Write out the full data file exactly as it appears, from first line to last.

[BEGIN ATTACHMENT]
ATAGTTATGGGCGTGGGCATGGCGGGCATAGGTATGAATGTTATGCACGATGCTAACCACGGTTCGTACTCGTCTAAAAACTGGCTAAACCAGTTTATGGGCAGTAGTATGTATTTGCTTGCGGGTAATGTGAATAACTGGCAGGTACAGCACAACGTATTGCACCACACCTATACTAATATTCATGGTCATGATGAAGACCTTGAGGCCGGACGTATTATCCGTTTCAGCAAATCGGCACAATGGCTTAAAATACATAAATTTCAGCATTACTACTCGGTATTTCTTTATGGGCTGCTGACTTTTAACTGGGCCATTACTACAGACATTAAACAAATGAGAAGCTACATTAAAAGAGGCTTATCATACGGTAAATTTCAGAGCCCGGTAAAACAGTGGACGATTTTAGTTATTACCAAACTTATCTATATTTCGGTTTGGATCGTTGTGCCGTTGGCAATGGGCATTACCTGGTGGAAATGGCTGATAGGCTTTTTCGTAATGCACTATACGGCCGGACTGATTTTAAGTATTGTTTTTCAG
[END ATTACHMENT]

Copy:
ATAGTTATGGGCGTGGGCATGGCGGGCATAGGTATGAATGTTATGCACGATGCTAACCACGGTTCGTACTCGTCTAAAAACTGGCTAAACCAGTTTATGGGCAGTAGTATGTATTTGCTTGCGGGTAATGTGAATAACTGGCAGGTACAGCACAACGTATTGCACCACACCTATACTAATATTCATGGTCATGATGAAGACCTTGAGGCCGGACGTATTATCCGTTTCAGCAAATCGGCACAATGGCTTAAAATACATAAATTTCAGCATTACTACTCGGTATTTCTTTATGGGCTGCTGACTTTTAACTGGGCCATTACTACAGACATTAAACAAATGAGAAGCTACATTAAAAGAGGCTTATCATACGGTAAATTTCAGAGCCCGGTAAAACAGTGGACGATTTTAGTTATTACCAAACTTATCTATATTTCGGTTTGGATCGTTGTGCCGTTGGCAATGGGCATTACCTGGTGGAAATGGCTGATAGGCTTTTTCGTAATGCACTATACGGCCGGACTGATTTTAAGTATTGTTTTTCAG